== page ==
Shire alert over dangerous jellyfish
The Shire of Exmouth is warning beachgoers of the dangers of jellyfish after reports of a rare but potentially dangerous species washed up on local shores.
The jellyfish is yet to be officially identified but is believed to be Keesingia gigas which has been reported to cause Irukandji syn- drome. Keesingia gigas tend to be much larger than other species of Irukandji and have a 20-40cm long, clear, cube-shaped bell with one short tentacle on each of the four corners.
The Shire, however, is cautioning people against touching any species of jellyfish.
Although there is very little known about the effects of Keesin- gia gigas, the Shire advises people be aware of the signs, symptoms and treatment of Irukandji syndrome.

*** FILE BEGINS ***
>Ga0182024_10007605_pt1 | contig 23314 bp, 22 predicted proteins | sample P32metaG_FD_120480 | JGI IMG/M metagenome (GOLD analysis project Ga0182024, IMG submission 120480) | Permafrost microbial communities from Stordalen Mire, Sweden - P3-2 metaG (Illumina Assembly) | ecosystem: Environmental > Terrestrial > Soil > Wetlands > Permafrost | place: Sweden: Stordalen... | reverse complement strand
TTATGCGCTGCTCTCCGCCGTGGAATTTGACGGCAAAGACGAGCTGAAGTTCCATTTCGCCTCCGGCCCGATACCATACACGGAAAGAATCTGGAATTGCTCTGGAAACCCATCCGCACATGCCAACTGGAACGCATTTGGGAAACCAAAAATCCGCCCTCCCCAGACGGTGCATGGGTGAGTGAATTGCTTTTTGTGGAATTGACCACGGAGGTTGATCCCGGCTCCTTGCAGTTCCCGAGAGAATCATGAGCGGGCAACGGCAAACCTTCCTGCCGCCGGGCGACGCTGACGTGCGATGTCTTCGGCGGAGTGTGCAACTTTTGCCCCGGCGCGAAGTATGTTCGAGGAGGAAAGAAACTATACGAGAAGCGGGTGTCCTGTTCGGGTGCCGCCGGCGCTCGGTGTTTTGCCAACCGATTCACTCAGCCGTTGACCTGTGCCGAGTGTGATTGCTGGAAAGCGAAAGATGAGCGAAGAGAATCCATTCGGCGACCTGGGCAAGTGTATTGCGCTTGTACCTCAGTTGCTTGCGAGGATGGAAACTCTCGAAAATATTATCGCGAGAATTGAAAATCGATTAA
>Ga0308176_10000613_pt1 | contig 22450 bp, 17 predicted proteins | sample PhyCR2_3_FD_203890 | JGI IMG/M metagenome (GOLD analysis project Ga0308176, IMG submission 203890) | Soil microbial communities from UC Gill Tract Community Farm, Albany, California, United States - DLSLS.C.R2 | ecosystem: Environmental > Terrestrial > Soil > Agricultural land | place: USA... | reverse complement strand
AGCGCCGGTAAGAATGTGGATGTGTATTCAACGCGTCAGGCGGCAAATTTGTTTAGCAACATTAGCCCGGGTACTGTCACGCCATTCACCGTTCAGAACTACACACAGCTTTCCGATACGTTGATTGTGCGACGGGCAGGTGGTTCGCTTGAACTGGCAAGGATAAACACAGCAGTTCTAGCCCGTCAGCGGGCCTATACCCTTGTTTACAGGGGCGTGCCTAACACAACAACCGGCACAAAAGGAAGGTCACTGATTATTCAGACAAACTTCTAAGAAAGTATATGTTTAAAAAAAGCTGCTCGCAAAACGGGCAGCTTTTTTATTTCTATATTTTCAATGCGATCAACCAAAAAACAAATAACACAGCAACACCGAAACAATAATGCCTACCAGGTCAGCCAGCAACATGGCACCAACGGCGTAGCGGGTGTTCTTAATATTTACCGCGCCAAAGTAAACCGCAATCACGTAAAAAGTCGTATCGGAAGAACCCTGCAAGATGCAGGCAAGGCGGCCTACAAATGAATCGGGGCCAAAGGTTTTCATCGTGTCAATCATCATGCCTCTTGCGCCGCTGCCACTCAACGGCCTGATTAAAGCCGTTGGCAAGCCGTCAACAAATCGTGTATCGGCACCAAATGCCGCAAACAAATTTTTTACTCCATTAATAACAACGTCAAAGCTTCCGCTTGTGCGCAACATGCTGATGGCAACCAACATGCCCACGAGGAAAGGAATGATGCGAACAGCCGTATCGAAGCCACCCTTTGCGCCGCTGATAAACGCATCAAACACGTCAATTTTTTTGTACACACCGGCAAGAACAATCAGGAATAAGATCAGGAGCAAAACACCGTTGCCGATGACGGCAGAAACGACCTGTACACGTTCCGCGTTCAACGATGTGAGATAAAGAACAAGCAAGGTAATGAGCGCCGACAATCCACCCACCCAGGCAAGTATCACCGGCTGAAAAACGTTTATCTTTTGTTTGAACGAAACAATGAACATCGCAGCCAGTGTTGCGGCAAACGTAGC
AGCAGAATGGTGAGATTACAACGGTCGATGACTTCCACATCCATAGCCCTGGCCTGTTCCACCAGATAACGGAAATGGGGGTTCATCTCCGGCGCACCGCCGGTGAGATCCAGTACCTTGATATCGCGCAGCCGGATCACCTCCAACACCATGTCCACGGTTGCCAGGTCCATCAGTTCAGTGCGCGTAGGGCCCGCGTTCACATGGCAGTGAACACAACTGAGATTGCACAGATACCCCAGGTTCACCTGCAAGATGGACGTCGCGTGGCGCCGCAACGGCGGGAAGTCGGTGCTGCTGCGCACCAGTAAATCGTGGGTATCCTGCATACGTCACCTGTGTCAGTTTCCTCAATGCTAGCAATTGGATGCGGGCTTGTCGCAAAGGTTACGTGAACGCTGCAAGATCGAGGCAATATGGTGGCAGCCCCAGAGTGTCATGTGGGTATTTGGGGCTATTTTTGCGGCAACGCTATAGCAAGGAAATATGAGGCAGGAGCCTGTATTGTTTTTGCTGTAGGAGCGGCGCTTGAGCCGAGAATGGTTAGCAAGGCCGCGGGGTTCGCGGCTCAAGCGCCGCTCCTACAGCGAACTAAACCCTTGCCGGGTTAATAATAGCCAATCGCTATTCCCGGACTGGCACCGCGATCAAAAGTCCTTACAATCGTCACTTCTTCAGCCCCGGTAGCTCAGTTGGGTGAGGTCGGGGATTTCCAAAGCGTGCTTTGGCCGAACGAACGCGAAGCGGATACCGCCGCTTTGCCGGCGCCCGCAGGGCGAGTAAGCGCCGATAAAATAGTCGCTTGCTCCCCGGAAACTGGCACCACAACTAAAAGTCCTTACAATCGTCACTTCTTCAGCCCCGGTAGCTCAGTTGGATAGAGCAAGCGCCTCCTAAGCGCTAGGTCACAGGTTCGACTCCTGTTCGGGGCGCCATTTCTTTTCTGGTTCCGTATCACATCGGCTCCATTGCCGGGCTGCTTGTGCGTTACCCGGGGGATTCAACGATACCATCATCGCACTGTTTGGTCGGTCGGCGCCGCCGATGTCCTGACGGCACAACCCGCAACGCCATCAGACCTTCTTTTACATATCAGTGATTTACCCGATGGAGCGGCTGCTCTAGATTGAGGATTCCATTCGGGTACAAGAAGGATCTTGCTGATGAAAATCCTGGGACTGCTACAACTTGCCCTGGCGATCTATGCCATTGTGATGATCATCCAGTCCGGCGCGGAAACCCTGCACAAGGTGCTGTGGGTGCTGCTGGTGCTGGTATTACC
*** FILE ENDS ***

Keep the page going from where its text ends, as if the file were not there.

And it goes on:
Jellyfish expert, Lisa-Ann Gershwin said initially a sting from an Irukandji was very minor and often went unnoticed.
“About five to 45 minutes later, you start to get really, really sick — debilitatingly sick,” she said
“Within a couple of minutes of that, you start getting really severe nausea and vomiting.”
It can also include (although is not limited to) severe muscle pain, headache, anxiety, restlessness, breathing difficulties, sweating and elevated blood pressure.
If you suspect yourself or someone else has Irukandji syndrome Ms Gershwin suggests applying a generous amount of vinegar to the area and seeking medical care.
Swimmers can reduce the risk of jellyfish stings by covering bare skin with stinger suits or rash shirts made of nylon and lycra, or wetsuits.
The Shire wants anyone who suspects they have seen a Keesingia gigas to report the sighting to Shire rangers on 0427 491 399.